How to Plant a Common Purple Lilac

The purple lilac is the scent of spring. This flowering shrub can live up to 50 years. The purple lilac blooms with clusters of flowers and grows dark green heart-shaped leaves. Emitting a powerful fragrance, the purple lilac makes an attractive flowering hedge. 

Why Plant a Purple Lilac?

The purple lilac can create a natural boundary along a property line because of its dense growth. The added bonus of planting the flowering hedge is its pleasing scent.  

The flowering shrub can reach a height of 13 feet and spread up to 23 feet wide. Purple lilac blooms from mid-May to June. It is a hardy shrub that can withstand cold temperatures, to -31 degrees Fahrenheit.

Step 1 - When to Plant the Purple Lilac

Lilac bought in containers should be planted in the early spring or fall. 

Step 2 - Finding the Right Spot to Plant

You need to find an area that gets sun. The purple lilac can tolerate some shade. The flowering shrub likes alkaline soil with a pH level of 6.5 to 7.8. Soil should also easily drain water. 

Step 3 - Adding Organic Matter to Soil Before Planting

The site should have a 50% to 50% ratio of soil and organic matter before planting the purple lilac. Add peat moss or compost to the soil. 

Step 4 - Preparing the Hole

When digging a hole to plant the purple lilac make sure it can accomodate the roots without bending or breaking them. Shovel some soil back into the bottom of the hole before planting the purple lilac.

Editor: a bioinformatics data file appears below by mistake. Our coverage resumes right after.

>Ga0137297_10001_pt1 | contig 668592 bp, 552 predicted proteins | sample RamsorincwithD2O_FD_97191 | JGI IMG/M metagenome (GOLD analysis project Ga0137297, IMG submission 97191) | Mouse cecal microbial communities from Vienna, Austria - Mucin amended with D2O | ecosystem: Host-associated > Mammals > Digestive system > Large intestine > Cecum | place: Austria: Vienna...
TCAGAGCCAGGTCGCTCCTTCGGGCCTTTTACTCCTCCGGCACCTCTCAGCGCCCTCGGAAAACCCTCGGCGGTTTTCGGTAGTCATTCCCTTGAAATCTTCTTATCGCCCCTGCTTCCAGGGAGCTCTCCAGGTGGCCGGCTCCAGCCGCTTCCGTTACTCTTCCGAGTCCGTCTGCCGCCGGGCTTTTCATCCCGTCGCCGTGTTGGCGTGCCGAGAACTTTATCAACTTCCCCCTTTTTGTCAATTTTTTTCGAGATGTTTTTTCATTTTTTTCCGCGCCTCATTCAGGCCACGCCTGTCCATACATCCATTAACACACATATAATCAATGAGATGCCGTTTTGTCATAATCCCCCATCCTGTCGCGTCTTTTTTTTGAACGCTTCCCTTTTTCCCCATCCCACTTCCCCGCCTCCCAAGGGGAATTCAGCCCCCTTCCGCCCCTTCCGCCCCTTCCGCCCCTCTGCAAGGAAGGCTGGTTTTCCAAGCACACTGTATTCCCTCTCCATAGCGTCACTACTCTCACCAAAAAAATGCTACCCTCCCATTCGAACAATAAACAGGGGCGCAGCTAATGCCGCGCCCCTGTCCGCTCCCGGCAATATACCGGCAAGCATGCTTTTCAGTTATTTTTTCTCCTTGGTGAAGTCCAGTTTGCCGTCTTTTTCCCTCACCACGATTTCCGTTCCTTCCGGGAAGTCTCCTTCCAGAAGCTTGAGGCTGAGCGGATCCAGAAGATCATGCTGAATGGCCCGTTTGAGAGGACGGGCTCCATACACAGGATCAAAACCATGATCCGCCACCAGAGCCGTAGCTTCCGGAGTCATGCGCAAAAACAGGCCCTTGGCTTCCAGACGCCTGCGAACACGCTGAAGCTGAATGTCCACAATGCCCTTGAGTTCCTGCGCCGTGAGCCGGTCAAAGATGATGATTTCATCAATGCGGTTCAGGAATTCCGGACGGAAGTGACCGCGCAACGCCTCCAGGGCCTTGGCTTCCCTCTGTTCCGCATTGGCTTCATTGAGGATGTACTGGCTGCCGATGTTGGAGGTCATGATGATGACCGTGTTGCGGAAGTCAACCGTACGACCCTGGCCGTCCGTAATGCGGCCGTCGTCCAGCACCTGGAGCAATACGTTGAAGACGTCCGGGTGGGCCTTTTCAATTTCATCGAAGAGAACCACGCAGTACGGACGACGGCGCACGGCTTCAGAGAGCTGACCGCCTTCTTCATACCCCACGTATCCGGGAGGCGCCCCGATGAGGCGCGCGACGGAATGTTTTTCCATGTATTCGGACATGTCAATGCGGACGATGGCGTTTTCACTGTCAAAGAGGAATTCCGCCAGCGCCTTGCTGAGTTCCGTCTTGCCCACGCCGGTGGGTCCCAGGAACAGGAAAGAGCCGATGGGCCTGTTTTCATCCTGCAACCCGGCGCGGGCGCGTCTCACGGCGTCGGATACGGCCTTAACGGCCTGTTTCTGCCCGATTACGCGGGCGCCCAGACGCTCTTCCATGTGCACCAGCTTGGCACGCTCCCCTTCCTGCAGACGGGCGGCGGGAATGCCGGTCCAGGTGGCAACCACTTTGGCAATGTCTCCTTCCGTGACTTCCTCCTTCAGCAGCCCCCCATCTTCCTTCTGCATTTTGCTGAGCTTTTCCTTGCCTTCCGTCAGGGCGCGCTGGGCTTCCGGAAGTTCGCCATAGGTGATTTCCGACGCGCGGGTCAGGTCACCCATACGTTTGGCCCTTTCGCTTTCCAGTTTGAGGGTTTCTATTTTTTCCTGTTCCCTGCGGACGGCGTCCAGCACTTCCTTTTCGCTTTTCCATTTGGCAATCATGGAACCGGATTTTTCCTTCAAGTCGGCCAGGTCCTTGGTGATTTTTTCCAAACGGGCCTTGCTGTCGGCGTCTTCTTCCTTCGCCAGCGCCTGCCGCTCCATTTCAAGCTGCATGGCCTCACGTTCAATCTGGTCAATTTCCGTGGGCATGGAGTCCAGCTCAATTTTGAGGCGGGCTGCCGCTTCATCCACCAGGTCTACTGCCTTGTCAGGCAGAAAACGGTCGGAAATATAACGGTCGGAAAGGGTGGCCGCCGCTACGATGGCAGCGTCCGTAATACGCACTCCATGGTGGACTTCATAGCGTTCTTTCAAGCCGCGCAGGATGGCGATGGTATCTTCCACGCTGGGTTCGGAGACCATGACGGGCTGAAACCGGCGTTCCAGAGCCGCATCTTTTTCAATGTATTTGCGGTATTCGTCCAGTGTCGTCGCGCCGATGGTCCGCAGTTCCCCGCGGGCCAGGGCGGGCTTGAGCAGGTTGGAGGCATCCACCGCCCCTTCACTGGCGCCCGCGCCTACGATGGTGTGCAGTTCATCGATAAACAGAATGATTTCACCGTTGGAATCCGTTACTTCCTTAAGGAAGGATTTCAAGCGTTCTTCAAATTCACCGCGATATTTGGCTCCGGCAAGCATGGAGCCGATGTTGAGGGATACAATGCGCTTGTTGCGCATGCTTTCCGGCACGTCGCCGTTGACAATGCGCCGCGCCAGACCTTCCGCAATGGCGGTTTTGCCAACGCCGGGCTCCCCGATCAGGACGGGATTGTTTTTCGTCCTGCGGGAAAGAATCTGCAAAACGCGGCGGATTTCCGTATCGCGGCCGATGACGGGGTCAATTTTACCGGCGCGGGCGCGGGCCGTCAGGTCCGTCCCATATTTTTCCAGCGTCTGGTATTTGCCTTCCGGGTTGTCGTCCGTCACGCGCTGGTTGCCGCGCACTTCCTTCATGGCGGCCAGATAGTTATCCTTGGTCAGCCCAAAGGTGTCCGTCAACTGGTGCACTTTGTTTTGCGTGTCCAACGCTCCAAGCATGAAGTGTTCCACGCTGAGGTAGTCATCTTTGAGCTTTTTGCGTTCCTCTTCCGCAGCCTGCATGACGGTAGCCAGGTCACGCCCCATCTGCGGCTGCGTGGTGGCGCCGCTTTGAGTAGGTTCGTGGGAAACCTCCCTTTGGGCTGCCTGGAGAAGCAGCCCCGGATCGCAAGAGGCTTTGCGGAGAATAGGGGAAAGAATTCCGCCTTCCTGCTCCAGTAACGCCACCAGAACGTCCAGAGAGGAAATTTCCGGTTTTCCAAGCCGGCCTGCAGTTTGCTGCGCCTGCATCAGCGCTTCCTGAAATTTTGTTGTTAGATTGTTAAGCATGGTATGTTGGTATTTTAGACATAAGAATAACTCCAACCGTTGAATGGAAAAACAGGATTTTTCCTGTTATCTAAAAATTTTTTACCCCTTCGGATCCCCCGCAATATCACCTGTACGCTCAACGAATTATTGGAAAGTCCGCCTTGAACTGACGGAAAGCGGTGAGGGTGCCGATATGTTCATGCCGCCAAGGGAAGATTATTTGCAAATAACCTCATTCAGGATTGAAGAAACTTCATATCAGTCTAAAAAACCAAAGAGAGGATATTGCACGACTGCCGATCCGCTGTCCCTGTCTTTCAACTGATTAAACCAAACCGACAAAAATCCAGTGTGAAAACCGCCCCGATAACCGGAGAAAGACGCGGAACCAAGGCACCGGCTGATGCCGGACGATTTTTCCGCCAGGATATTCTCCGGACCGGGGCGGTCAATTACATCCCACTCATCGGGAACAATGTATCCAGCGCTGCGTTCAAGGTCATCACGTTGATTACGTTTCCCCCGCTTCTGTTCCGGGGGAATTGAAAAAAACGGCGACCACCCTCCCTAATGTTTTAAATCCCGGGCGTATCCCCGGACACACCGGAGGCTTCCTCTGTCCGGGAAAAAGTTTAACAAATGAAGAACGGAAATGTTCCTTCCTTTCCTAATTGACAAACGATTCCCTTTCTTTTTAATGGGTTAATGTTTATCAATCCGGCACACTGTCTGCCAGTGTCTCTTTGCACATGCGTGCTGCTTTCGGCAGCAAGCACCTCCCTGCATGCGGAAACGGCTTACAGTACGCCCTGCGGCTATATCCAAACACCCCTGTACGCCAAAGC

Step 5 - Removing the Purple Lilac from Container

Lay the container on its side and gently slide the shrub out. Loosen the roots and soil with your hands before planting. 

Step 6 - Planting

Place the flowering shrub in the middle of the hole. Be sure that the root crown is level with the ground. Pack in the remaining soil and water the area. 

Step 7 - Spacing a Row of Purple Lilac

When you plant a flowering hedge of purple lilac they should be spaced at least 12 to 15 feet apart. To reduce competition for sun and water, avoid planting the purple lilac near other trees or shrubs. 

Step 8 - Watering

Regularly water the newly planted purple lilac. If the shrub starts to wilt you may be over watering it. Cut down on the watering until the shrub perks up. During dry periods, water the soil around the flowering shrub twice a week. The purple lilac benefits from long deep watering. 

Step 9 - Fertilizer

It is not necessary to add fertilizer to the purple lilac until the root system is established. After the first planting season you can lime yearly to raise the pH level of the soil. Never use nitrogen based fertilizer. 

Step 10 - Mulch

Placing mulch around the purple lilac alleviates the growth of grass and weeds. It also helps the soil retain moisture, keeps the soil from becoming compacted, and protects the shrub’s roots in the winter. Spread 2 to 3 inches of mulch around the purple lilac. Do not let the mulch touch the base of the flowering shrub. 

Step 11 - Maintenance

The purple lilac requires little maintenance. Once the shrub is doing well it only needs supplemental watering during drought conditions.